Thursday, July 28, 2011

UC San Diego Bioengineering Startup Genomatica Tops New Biofuels Ranking

Renewable chemicals developer Genomatica recently took the #1 spot in the 2011-12 “30 Hottest Companies in Renewable Chemicals and Materials” rankings by BiofuelsDigest. The rankings recognize innovation and achievement in renewable chemicals and materials development. (Read the Genomatica press release on this ranking.)
Genomatica CEO Christophe Schilling earned his Ph.D. in Bioengineering in 2000 at the UC San Diego Jacobs School of Engineering, under the guidance of professor Bernhard Palsson, the Galetti Professor of Bioengineering in the Department of Bioengineering.
Schilling launched ­Genomatica along with Palsson in 2000. Their aim was to enable the chemical industry, through Genomatica’s novel bio-manufacturing processes, to transform its feedstock base and take the “petro” out of the “petro-chemicals” business. Currently, professor Palsson serves at the chairman of the Genomatica scientific advisory board.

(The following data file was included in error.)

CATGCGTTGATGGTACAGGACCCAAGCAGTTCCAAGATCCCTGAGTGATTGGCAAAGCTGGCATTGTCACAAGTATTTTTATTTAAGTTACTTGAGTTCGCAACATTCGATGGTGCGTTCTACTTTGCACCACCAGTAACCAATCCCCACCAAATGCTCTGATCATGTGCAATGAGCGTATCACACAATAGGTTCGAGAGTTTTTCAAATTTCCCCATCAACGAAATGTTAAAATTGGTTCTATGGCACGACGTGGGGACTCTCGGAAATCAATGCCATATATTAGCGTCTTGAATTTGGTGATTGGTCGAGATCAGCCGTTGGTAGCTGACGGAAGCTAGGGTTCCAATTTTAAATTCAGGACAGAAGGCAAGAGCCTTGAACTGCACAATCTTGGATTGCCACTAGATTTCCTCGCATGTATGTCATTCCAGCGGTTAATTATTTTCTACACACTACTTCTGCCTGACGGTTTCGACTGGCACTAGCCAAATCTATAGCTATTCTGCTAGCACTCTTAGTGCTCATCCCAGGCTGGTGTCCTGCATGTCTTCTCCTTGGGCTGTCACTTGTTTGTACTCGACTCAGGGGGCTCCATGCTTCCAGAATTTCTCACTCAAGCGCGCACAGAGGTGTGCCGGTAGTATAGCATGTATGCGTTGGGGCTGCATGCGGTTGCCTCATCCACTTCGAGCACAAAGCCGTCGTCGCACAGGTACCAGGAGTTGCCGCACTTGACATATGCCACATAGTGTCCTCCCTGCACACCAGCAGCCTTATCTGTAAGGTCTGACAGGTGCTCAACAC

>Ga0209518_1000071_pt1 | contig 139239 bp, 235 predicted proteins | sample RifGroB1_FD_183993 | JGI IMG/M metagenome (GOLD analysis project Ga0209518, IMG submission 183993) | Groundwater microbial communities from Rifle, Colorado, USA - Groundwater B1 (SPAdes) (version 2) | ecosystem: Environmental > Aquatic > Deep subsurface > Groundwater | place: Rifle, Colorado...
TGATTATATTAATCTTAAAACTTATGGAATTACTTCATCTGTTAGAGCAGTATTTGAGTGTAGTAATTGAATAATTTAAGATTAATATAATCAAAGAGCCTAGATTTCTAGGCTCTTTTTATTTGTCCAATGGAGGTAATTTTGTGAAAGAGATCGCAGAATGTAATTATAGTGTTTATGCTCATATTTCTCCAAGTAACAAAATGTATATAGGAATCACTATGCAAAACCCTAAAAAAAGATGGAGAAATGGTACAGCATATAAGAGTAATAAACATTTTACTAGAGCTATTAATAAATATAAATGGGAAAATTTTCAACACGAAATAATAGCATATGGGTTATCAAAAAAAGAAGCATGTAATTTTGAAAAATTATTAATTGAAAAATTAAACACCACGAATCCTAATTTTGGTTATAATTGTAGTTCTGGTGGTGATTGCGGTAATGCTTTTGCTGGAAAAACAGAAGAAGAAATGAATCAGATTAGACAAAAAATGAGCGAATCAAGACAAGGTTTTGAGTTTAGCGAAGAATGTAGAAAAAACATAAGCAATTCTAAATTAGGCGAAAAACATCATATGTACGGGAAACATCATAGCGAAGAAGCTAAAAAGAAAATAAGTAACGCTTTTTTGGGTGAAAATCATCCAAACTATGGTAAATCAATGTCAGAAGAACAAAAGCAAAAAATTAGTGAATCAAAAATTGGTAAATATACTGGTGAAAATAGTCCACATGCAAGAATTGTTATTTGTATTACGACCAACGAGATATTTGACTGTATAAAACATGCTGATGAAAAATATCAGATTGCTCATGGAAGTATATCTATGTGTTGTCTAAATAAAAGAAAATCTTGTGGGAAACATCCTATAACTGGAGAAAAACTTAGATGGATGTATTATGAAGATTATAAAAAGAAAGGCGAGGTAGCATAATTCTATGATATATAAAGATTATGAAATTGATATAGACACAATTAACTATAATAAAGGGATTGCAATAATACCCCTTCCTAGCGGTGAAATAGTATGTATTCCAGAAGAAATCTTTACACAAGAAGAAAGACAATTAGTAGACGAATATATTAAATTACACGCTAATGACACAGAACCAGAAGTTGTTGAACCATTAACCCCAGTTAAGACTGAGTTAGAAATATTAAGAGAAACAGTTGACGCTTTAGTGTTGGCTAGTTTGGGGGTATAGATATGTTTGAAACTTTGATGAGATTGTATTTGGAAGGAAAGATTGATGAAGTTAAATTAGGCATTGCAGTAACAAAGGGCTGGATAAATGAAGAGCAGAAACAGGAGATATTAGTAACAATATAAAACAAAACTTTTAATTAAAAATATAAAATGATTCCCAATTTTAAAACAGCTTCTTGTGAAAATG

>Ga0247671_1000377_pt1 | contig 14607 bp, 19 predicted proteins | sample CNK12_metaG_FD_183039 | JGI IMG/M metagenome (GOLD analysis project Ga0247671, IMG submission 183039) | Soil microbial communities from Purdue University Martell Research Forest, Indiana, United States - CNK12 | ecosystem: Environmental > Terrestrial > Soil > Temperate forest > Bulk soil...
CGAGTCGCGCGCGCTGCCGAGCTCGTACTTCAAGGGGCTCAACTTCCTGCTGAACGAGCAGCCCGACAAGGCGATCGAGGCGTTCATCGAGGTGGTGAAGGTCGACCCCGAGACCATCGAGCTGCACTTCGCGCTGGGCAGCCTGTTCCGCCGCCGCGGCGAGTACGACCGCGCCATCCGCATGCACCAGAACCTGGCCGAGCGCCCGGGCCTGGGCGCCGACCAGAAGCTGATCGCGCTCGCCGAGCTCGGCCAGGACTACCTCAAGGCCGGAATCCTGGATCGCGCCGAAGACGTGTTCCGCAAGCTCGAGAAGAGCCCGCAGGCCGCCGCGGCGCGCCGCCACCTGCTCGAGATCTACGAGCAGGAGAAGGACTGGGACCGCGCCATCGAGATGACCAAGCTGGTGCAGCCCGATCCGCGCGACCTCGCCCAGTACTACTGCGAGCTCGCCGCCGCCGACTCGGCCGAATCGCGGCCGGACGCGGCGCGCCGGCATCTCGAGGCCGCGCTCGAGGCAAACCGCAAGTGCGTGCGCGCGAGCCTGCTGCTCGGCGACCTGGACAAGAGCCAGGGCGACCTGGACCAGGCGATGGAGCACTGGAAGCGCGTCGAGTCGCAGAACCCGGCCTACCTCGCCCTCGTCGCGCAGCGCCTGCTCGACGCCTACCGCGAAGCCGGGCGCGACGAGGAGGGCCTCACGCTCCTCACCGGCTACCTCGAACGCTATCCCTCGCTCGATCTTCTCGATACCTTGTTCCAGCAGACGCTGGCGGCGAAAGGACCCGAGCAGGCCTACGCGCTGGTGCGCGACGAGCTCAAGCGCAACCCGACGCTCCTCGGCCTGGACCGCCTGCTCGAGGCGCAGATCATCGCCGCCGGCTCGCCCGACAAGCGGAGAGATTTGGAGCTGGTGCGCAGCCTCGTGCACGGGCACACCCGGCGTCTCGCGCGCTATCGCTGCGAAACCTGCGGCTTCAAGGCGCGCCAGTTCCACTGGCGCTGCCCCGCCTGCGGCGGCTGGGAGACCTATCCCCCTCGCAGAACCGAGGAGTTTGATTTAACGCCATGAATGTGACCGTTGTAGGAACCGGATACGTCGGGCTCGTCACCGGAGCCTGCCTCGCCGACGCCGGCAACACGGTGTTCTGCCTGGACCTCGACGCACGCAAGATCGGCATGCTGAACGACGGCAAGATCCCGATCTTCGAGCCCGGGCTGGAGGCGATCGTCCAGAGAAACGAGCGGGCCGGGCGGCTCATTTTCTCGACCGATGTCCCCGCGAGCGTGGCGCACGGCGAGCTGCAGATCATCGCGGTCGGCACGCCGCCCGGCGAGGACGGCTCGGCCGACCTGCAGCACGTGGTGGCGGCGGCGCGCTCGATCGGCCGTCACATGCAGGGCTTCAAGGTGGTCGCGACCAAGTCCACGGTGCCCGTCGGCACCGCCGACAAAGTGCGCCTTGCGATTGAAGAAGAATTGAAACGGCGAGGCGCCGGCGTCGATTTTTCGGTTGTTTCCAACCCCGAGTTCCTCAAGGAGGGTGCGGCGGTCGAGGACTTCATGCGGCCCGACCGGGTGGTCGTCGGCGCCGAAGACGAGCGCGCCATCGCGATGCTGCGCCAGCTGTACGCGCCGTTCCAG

* Genomatica is a 2011 winner of the Presidential Green Chemistry Challenge Award (read Genomatica press release), was recently named one of ‘10 Big Green Ideas’ by Newsweek and has been featured on

* Find links to Genomatica-related stories on this April 5 post on the Jacobs School of Engineering blog.
* The full ranking list is below:

The 30 Hottest Companies in Renewable Chemicals and Biomaterials for 2011-12 are:
1.     Genomatica
2.     Solazyme
3.     Amyris
4.     Gevo
5.     LS9
6.     Dupont
7.     Codexis
8.     Genencor
9.     Novozymes
10.   ZeaChem
11.     Cargill
12.    Cobalt Technologies
13.     Waste Management
14.     Ceres
15.     Elevance Renewable Sciences
16.     Dow Chemical
17.     Enerkem
18.     Coskata
19.     OPX Biotechnologies
20.     DSM
21.     Myriant
22.     Cosan
23.     Mascoma
24.     KiOR
25.     DuPont Danisco
26.     Virent
27.     LanzaTech
28.     POET
29.     Metabolix